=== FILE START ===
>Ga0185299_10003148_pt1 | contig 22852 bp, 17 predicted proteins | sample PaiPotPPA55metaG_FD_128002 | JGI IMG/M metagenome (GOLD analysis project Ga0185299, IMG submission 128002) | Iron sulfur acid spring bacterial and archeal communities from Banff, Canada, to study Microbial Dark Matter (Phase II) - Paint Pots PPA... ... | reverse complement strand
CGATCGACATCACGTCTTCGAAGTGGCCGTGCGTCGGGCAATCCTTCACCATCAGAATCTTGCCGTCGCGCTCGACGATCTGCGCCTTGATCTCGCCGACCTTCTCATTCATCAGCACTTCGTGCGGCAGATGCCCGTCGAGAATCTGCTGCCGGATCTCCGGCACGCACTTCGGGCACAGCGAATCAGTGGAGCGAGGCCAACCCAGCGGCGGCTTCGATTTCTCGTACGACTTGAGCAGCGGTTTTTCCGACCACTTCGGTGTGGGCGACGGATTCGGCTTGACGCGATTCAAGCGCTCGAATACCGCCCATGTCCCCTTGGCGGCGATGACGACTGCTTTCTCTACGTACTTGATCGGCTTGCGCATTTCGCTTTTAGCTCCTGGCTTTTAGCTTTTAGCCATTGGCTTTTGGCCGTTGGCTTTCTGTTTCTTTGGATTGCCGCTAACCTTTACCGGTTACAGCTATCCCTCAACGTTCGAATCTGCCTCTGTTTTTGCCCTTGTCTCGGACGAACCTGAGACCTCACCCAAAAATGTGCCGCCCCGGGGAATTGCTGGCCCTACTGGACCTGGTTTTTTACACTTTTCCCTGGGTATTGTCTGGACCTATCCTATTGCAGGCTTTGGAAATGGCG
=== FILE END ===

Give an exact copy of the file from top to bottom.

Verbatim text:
>Ga0185299_10003148_pt1 | contig 22852 bp, 17 predicted proteins | sample PaiPotPPA55metaG_FD_128002 | JGI IMG/M metagenome (GOLD analysis project Ga0185299, IMG submission 128002) | Iron sulfur acid spring bacterial and archeal communities from Banff, Canada, to study Microbial Dark Matter (Phase II) - Paint Pots PPA... ... | reverse complement strand
CGATCGACATCACGTCTTCGAAGTGGCCGTGCGTCGGGCAATCCTTCACCATCAGAATCTTGCCGTCGCGCTCGACGATCTGCGCCTTGATCTCGCCGACCTTCTCATTCATCAGCACTTCGTGCGGCAGATGCCCGTCGAGAATCTGCTGCCGGATCTCCGGCACGCACTTCGGGCACAGCGAATCAGTGGAGCGAGGCCAACCCAGCGGCGGCTTCGATTTCTCGTACGACTTGAGCAGCGGTTTTTCCGACCACTTCGGTGTGGGCGACGGATTCGGCTTGACGCGATTCAAGCGCTCGAATACCGCCCATGTCCCCTTGGCGGCGATGACGACTGCTTTCTCTACGTACTTGATCGGCTTGCGCATTTCGCTTTTAGCTCCTGGCTTTTAGCTTTTAGCCATTGGCTTTTGGCCGTTGGCTTTCTGTTTCTTTGGATTGCCGCTAACCTTTACCGGTTACAGCTATCCCTCAACGTTCGAATCTGCCTCTGTTTTTGCCCTTGTCTCGGACGAACCTGAGACCTCACCCAAAAATGTGCCGCCCCGGGGAATTGCTGGCCCTACTGGACCTGGTTTTTTACACTTTTCCCTGGGTATTGTCTGGACCTATCCTATTGCAGGCTTTGGAAATGGCG